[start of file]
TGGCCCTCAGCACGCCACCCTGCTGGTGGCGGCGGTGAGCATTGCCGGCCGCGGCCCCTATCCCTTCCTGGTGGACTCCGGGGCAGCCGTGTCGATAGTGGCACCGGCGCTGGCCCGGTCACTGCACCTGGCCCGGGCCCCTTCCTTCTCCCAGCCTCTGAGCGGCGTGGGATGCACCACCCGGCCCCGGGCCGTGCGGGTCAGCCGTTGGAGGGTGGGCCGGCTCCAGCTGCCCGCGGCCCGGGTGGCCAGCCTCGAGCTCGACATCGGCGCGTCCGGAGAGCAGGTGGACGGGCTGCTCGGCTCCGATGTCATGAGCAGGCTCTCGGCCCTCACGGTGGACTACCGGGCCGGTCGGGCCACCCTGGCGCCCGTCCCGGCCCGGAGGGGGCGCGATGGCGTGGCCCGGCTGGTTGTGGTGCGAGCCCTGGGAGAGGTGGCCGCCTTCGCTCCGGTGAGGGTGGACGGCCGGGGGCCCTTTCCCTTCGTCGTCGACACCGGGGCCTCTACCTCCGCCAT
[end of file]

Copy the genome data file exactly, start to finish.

TGGCCCTCAGCACGCCACCCTGCTGGTGGCGGCGGTGAGCATTGCCGGCCGCGGCCCCTATCCCTTCCTGGTGGACTCCGGGGCAGCCGTGTCGATAGTGGCACCGGCGCTGGCCCGGTCACTGCACCTGGCCCGGGCCCCTTCCTTCTCCCAGCCTCTGAGCGGCGTGGGATGCACCACCCGGCCCCGGGCCGTGCGGGTCAGCCGTTGGAGGGTGGGCCGGCTCCAGCTGCCCGCGGCCCGGGTGGCCAGCCTCGAGCTCGACATCGGCGCGTCCGGAGAGCAGGTGGACGGGCTGCTCGGCTCCGATGTCATGAGCAGGCTCTCGGCCCTCACGGTGGACTACCGGGCCGGTCGGGCCACCCTGGCGCCCGTCCCGGCCCGGAGGGGGCGCGATGGCGTGGCCCGGCTGGTTGTGGTGCGAGCCCTGGGAGAGGTGGCCGCCTTCGCTCCGGTGAGGGTGGACGGCCGGGGGCCCTTTCCCTTCGTCGTCGACACCGGGGCCTCTACCTCCGCCAT